(a) In general. - The consent of the victim to conduct charged to constitute an offense or to the result thereof is a defense if such consent negatives a required element of the offense or precludes the infliction of the harm or evil sought to be prevented by the law defining the offense.
(b) Consent to bodily harm. - When conduct is charged to constitute an offense because it causes or threatens bodily harm, consent to such conduct or to the infliction of such harm is a defense only if:
(1) The bodily harm consented to or threatened by the conduct consented to is not serious; or
(2) The conduct and the harm are reasonably foreseeable hazards of joint participation in a lawful athletic contest or competitive sport; or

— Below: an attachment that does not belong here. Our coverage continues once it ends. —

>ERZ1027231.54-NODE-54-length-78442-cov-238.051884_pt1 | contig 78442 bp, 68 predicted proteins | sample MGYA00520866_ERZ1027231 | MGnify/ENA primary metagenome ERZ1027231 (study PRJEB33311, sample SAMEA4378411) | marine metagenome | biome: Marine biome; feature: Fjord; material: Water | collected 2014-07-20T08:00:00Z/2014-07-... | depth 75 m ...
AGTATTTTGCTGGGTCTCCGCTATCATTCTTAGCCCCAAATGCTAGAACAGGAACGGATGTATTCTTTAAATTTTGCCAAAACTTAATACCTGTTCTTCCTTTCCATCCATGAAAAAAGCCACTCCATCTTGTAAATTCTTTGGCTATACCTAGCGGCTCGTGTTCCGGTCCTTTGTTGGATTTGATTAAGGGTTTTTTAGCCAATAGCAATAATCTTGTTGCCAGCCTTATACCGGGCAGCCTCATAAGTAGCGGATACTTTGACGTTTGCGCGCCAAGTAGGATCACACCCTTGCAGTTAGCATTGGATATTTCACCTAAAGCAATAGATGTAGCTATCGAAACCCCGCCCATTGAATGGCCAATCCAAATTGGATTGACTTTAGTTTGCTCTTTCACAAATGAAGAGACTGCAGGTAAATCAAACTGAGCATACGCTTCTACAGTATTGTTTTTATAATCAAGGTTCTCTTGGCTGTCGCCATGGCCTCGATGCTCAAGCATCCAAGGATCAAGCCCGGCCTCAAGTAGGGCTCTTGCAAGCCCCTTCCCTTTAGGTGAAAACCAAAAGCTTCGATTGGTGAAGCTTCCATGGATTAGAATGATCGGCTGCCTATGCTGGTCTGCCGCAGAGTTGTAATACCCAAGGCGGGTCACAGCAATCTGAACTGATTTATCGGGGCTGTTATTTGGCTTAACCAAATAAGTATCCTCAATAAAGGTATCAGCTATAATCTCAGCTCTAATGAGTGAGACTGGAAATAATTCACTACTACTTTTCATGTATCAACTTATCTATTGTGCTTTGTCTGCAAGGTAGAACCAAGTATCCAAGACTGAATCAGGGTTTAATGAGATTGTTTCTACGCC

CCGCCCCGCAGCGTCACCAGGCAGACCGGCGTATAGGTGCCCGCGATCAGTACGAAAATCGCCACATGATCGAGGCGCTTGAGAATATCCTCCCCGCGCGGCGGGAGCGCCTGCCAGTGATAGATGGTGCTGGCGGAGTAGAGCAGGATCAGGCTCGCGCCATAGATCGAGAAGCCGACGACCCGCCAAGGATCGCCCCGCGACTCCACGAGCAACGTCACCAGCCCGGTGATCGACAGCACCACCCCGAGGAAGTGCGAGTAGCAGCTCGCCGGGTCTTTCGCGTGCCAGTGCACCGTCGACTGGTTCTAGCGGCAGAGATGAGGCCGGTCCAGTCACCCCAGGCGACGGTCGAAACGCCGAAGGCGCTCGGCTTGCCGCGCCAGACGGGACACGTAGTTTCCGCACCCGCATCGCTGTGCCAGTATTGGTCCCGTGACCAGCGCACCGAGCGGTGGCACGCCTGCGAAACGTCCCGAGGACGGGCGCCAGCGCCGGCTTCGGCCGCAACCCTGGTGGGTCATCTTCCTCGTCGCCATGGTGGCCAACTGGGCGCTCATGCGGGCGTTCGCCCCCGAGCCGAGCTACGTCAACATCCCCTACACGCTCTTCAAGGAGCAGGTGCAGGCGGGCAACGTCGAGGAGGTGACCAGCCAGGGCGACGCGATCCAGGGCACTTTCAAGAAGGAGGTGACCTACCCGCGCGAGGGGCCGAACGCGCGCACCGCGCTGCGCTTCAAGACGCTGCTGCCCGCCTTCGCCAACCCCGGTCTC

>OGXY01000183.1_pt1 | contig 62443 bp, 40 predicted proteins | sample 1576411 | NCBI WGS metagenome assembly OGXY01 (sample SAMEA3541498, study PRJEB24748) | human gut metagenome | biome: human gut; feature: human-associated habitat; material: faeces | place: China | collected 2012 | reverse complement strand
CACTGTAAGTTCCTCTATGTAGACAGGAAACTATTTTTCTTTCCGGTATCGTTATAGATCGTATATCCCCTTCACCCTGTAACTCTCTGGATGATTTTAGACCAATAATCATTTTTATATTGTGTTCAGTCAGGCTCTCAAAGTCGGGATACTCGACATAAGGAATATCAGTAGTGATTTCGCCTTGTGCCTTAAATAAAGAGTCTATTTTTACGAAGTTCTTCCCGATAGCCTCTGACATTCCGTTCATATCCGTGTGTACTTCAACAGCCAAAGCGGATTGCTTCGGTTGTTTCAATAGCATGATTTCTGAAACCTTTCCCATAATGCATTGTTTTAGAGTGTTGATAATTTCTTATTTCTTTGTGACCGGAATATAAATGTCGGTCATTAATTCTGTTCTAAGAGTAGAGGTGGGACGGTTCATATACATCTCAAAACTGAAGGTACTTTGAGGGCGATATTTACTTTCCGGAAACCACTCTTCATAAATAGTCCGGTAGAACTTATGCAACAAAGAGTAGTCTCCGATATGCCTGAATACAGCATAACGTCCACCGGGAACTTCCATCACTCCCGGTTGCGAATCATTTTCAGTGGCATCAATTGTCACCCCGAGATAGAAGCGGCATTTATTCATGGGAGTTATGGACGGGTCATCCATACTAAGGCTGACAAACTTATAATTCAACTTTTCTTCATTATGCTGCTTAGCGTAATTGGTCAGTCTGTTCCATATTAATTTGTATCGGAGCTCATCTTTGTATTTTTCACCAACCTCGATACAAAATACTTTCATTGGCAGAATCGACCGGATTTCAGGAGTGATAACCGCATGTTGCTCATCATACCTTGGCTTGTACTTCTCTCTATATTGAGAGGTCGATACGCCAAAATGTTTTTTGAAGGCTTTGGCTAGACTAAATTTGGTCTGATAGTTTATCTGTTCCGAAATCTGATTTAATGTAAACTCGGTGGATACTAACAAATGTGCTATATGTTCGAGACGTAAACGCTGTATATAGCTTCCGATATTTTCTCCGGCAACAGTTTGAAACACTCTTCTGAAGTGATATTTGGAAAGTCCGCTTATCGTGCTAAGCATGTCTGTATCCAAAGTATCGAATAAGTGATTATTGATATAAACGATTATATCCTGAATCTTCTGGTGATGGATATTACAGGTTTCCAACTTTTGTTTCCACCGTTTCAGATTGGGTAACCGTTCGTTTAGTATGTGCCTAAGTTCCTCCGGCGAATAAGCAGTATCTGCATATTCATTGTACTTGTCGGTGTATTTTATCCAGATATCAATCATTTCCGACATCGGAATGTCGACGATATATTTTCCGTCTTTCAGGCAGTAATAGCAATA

(3) The consent establishes a justification for the conduct under Article 2 of Chapter 3 of this title.
(c) Ineffective consent. - Unless otherwise provided by this Criminal Code or by the law defining the offense, assent does not constitute consent if:
(1) It is given by a person who is legally incompetent to authorize the conduct; or
(2) It is given by a person who by reason of immaturity, mental disease or defect, or intoxication is manifestly unable and known by the actor to be unable to make a reasonable judgment as to the nature or harmfulness of the conduct; or
(3) It is given by a person whose consent is sought to be prevented by the law defining the offense; or
(4) It is induced by force, duress or deception.